3. Buzludzha is a historical peak in the Central Balkan Mountains, Bulgaria and is 1,432 metres (4,698 feet) high. In 1868 it was the place of the final battle between Bulgarian rebels led by Hadji Dimitar and Stefan Karadzha and the Ottoman Empire. The House-Monument of the Bulgarian Communist Party (or informally, the Buzludzha Monument) was built on the peak by the Bulgarian communist regime. It commemorated the events of 1891, when a group of socialists led by Dimitar Blagoev assembled secretly in the area to form an organised socialist movement that led to the founding of the Bulgarian Social Democratic Party, a forerunner of the Bulgarian Communist Party. Construction of the monument began on 23 January 1974, under architect Georgi Stoilov: a former mayor of Sofia and co-founder of the Union of Architects in Bulgaria. TNT was used to level the mountain peak into a stable foundation, reducing the mountain's height from 1,441 metres (4,728 feet) to 1,432 metres (4,698 feet). The monument was built at a cost of 14,186,000 leva, which by today's rates is roughly equivalent to $35 million. The monument was opened on 23 August 1981, and since 1989 hasn't been maintained by the Bulgarian Government. We arrived here about lunchtime on a Sunday, and navigating the mountain roads (most of which was spent going sideways round corners in a shitty Renault Clio) we made it and parked up. The trek up is monumental - the snow was several feet deep, and it seemed to go on forever. Eventually we made it, and i'd have done it a thousand times over for the view at the top. It was incredible. We didn't hang around making our way in - externals could be done later, but the main room was what I really wanted. We spent a couple of hours inside, enjoying the views and there was only one thing left - the tower. I done this part solo, and 31 rusty metal ladders later I made it to the top. The view was absolutely breathtaking. It was so peaceful, and after climbing onto a concrete pillar I just sat there for a while - taking in the view. I snapped a few pics and started the climb back down. By the time we made it outside there were some other explorers trying to get in, so after a brief hello and a few externals we started the journey back down. As always, thanks for looking!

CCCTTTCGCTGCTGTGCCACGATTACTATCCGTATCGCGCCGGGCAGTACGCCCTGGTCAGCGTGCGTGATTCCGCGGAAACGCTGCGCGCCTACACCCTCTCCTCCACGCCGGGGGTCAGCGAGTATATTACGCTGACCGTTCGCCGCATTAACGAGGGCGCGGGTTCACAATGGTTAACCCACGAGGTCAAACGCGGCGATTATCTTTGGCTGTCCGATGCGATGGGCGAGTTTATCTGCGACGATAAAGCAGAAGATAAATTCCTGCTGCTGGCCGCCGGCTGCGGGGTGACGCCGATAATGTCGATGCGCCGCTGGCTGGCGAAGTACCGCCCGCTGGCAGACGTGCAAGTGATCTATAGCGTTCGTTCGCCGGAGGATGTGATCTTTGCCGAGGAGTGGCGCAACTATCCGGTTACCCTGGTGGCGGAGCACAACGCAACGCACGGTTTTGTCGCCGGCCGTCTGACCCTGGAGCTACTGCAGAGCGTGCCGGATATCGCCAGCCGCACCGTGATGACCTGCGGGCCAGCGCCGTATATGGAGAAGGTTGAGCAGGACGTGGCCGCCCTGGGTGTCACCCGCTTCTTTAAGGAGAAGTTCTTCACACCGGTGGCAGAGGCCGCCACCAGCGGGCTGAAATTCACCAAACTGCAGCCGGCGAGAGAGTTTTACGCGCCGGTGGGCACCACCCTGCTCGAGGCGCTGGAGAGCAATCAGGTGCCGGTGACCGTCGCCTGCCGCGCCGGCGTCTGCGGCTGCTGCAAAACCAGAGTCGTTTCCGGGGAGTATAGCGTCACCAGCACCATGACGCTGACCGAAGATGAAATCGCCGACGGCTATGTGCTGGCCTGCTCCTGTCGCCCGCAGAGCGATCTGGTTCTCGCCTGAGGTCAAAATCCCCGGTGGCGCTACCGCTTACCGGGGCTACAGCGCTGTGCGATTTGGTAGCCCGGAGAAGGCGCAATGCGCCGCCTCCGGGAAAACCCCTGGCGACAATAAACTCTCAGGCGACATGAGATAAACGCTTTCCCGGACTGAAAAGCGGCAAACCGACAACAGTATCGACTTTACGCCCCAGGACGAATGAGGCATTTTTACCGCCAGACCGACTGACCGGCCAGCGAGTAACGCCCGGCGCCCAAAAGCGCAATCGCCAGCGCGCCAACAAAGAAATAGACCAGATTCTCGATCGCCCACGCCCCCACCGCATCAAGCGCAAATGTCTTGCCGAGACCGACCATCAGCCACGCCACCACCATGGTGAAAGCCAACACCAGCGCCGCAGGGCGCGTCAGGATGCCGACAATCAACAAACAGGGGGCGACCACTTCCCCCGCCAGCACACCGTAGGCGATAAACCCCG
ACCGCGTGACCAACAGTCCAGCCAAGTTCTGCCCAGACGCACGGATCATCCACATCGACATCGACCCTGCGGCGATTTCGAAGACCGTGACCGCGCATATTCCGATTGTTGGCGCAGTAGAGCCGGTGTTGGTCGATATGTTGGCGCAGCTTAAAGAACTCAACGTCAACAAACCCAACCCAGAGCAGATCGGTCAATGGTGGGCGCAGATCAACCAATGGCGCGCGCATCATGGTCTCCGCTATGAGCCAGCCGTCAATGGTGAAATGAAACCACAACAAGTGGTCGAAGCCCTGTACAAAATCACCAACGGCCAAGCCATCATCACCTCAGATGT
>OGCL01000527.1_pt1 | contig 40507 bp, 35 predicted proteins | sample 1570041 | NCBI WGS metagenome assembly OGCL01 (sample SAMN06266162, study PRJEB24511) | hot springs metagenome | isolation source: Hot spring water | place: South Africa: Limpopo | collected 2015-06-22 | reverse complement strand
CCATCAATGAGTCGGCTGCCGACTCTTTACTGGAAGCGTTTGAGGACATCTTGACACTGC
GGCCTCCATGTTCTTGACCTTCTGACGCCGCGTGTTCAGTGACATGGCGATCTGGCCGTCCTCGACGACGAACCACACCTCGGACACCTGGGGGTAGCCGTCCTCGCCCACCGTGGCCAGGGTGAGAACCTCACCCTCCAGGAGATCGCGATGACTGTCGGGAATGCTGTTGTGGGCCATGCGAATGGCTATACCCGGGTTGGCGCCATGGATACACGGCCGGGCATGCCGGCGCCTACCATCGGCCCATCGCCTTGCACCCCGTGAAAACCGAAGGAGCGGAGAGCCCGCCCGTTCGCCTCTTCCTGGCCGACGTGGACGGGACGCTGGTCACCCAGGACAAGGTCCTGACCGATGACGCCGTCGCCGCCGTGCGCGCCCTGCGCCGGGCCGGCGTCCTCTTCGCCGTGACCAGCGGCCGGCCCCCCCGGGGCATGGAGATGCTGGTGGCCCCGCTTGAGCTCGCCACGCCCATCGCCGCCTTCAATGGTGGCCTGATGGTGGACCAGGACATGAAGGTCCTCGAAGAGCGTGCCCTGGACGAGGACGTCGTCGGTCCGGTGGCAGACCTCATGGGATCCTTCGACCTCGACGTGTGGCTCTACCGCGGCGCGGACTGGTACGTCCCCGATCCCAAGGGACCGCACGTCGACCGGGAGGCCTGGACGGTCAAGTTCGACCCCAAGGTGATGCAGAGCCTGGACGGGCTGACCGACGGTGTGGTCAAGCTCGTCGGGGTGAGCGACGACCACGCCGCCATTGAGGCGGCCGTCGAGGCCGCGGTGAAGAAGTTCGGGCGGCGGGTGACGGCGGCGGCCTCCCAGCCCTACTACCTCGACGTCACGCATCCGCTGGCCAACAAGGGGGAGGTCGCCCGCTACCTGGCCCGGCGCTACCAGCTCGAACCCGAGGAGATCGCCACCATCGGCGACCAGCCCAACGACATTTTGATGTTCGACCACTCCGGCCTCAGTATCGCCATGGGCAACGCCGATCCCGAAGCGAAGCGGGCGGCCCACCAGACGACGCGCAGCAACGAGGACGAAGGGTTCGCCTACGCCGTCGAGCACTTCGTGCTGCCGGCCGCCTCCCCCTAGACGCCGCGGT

4. A Small home in Belgium, was really nice to found the leg
  5. How to post a report using Flickr Flickr seems to change every time the wind changes direction so here's a quick guide on how to use it to post a report... Step 1 - Explore and take pictures Step 2 - Upload your chosen pictures to Flickr like this.. Step 3 - Once your images are successfully uploaded to flickr choose a category for the location that you have visited... Step 4 - Then "Start New Topic".. You will then see this screen... Step 5 - Now you are ready to add the image "links", known as "BBcodes", which allow your images to display correctly on forums.. Step 6 - Then click "select" followed by "view on photo page".. Now select "Share" shown below.. Step 7-13 - You will then see this screen... Just repeat those steps for each image until you're happy with your report and click "submit topic"! You can edit your report for 24 hours after posting to correct errors. If you notice a mistake outside of this window contact a moderator and they will happily rectify the problem for you